Conservatism versus experience in 110th
By RANDY GONZALES
By RANDY GONZALES
One candidate touts his conservative values. For the other candidate, it's his life experience that matters.
Republican Travis Couture-Lovelady and Democrat Philip Martin are who voters have to choose from on Election Day in the open race for the 110th District in the Kansas House of Representatives.
Dan Collins, R-Plainville, did not seek re-election after serving one term. Collins was elected after Dan Johnson, a Hays Republican, retired from the Legislature after serving from 1997 to 2011.
"Things are going great, really great response over the district," said Couture-Lovelady, who was born in Hays and grew up in Plainville, Zurich and Palco. "I think things are going to go really well next week."
Martin, city clerk at Ellis for the last two years, didn't officially leave that job until Oct. 9. That cut down on his campaigning in the district, which was redrawn and includes a portion of Ellis County and Graham County, and all of Phillips, Norton and Rooks counties.
"I wanted to go to every little burg," Martin said. "I'm going to miss a few of them up there -- Almena and Long Island, more likely Agra and Woodston. I think it had quite an impact on it, because I didn't have as much time as I would have liked to devote to it."
Couture-Lovelady, who has a home in Palco, said the two candidates have different political views.
"We come from similar backgrounds, but we have a different view of things," Couture-Lovelady said. "I'm more of a conservative; he thinks more of a big-government type, and I'm more of a limited-government type. I'm a conservative; he's not."
Martin, 61, Ellis, has worked in the oilfield, taught at Fort Hays State University, and served on the Ellis City Council for eight years before becoming Ellis city clerk.
Couture-Lovelady, 29, farms and ranches with his family and helps operate C Diamond Outfitters, which caters to pheasant hunters. He also has served in various capacities for Sen. Pat Roberts, then-Sen. Sam Brownback and Kansas Treasurer Ron Estes.
"I think the big difference is I've got more experience in a variety of jobs," Martin said. "I think Travis is a fine, young man, has a lot of potential, but he needs to probably have more experience before he would tackle the state Legislature."
The two candidates differ on Gov. Brownback's income tax cuts. One estimate projects a $2.4 billion state budget shortfall by 2018.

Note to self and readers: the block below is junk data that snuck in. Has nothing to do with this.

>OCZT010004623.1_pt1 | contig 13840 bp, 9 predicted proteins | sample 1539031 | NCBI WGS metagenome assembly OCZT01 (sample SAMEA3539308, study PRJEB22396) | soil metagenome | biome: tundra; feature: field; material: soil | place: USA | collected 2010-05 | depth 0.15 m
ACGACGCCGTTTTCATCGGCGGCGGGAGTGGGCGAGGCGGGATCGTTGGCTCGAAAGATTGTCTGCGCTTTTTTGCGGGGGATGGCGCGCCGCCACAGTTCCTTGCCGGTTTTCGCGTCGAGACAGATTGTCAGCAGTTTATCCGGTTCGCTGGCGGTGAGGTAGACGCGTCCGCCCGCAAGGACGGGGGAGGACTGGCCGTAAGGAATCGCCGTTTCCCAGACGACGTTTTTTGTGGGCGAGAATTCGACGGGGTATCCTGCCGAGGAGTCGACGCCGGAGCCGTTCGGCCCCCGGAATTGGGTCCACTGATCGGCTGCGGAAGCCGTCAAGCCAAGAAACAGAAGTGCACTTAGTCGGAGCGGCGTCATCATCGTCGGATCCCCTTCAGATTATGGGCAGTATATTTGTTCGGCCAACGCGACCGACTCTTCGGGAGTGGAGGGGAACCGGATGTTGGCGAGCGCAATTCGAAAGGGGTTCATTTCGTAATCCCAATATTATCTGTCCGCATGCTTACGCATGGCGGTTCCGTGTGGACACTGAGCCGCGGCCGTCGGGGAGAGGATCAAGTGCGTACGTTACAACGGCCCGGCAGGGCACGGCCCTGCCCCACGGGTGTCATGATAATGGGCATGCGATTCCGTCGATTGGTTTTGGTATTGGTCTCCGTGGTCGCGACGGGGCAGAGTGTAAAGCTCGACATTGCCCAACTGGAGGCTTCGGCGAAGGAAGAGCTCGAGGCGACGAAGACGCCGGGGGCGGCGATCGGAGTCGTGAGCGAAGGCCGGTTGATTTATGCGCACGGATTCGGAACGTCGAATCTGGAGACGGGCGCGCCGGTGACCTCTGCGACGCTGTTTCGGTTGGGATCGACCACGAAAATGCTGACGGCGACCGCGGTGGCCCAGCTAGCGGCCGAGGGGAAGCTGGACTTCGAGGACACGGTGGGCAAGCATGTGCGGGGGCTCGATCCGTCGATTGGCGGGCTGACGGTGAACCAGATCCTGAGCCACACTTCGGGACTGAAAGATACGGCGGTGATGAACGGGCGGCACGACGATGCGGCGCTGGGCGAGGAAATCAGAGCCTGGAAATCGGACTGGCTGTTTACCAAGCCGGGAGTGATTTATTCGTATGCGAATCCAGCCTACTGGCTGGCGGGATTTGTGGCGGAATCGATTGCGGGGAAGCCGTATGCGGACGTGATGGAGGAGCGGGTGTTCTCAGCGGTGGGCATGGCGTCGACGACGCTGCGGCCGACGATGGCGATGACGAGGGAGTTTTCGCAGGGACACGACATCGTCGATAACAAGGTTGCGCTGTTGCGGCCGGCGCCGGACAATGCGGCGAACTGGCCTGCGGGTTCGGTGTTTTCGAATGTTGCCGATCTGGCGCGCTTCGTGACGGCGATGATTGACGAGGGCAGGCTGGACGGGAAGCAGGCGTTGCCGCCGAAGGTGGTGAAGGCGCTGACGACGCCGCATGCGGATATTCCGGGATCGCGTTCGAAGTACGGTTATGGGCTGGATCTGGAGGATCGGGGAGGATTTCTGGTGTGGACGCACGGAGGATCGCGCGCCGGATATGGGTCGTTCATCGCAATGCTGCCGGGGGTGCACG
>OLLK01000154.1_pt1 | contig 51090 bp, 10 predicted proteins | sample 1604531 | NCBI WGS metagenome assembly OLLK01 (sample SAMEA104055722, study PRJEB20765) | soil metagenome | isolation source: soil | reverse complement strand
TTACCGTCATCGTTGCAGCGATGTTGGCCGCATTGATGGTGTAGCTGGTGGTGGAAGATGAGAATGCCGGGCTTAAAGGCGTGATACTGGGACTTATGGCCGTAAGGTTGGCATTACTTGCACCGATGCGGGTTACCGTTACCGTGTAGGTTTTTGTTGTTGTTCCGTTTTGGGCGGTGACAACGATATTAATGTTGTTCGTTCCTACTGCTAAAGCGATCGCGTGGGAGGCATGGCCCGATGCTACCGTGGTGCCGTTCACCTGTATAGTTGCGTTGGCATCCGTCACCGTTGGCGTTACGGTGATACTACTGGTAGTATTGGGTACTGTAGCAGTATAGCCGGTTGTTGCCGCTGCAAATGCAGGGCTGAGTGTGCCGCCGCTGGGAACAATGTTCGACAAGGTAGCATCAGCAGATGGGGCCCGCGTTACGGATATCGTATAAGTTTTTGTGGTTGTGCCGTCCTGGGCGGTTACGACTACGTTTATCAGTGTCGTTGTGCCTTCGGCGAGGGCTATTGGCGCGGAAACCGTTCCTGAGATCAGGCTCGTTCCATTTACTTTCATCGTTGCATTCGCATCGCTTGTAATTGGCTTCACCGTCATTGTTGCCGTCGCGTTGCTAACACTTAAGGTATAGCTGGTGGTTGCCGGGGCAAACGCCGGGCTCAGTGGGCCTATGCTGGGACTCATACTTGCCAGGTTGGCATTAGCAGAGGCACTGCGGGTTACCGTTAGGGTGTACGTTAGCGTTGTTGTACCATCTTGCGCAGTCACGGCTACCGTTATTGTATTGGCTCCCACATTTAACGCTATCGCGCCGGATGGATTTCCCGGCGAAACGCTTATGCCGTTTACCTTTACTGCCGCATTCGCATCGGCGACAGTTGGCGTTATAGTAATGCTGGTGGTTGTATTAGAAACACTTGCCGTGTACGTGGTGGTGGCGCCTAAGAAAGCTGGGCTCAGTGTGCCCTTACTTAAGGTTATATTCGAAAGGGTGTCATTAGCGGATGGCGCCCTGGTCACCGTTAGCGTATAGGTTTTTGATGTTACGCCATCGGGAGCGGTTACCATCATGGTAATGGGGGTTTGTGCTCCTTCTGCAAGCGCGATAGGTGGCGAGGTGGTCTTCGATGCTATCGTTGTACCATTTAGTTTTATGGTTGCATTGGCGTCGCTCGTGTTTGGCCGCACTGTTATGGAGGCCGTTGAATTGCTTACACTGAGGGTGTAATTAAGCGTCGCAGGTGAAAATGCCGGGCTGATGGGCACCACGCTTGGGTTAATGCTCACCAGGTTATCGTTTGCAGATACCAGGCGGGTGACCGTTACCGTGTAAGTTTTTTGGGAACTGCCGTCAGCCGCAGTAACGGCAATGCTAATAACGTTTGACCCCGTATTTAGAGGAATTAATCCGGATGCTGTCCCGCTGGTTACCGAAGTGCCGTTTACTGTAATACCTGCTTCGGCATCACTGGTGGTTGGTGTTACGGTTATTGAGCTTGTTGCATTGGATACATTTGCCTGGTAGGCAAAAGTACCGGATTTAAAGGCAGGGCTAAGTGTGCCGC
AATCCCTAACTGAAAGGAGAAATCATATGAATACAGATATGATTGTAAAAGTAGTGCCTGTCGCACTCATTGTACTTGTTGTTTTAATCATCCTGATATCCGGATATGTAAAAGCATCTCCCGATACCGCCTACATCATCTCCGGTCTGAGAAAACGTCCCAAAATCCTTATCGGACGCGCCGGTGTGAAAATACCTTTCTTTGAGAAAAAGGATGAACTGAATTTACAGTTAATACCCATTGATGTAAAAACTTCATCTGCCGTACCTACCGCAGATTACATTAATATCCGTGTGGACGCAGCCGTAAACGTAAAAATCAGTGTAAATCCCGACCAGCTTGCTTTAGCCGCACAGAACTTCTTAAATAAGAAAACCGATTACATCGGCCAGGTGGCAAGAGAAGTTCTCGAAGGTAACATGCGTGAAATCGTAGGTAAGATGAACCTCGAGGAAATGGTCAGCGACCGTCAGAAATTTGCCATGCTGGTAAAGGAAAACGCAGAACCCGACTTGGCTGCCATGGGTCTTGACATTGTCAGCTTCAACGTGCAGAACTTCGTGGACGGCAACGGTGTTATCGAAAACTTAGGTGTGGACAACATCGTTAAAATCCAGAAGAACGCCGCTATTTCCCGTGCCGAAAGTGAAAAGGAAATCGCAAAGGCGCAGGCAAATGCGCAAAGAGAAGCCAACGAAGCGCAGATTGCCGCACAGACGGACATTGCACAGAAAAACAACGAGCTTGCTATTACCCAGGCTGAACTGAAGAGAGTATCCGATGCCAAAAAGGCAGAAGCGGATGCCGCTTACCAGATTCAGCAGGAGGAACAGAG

"I do think overall it's a good thing," Couture-Lovelady said of Brownback's tax cuts. "I support the idea of lowering the tax burdens, tax reform."
Couture-Lovelady said he preferred Brownback's original tax plan.
"We were stuck with what was already done," in the Legislature, he said. "That's OK; we've got some challenges. Anything we can do to lower the tax burden on Kansans I'm for, as long as we can still pay the bills."
Couture-Lovelady doesn't buy the projections for a budget shortfall.
"The folks that are putting out those numbers are under the assumption there will be no increase in the economy," he said. "I think whether it's directly related to the tax cuts, or just a natural progression as we come out of this recession, there's going to be some economic growth, and hopefully this tax cut and everything we can do will really kick-start the economy and make that grow further."
Martin said the tax cuts were not a good idea.
"In my opinion, I think the income tax cuts ... while they were well-intentioned, I think they're bad policy," he said. "I don't believe there was a big groundswell from small businessmen to be exempt from income tax. I think it's a bad idea."
How the state funds education can be tweaked, Couture-Lovelady said.
"I think there's some changes you can make, update the formula; it's 20 years old," he said. "There's definitely some things you can look at, update it.
"The governor said there will be no cuts to education coming up. We're going to have to hold him to that, make sure the Legislature holds on tight."
Martin remembers past cuts in school funding.
"I'm concerned that there's been four years of cuts at the state aid per pupil level," he said.
Martin also knows why he got into this race, in a solidly Republican district.
Along with the experience he brings, Martin "wanted to make sure the November election wasn't a walk-through for the Republicans, because traditionally whoever wins that primary is just a walk-through in November.
"I think people have indicated to me during the campaign they're glad to see there are two parties represented."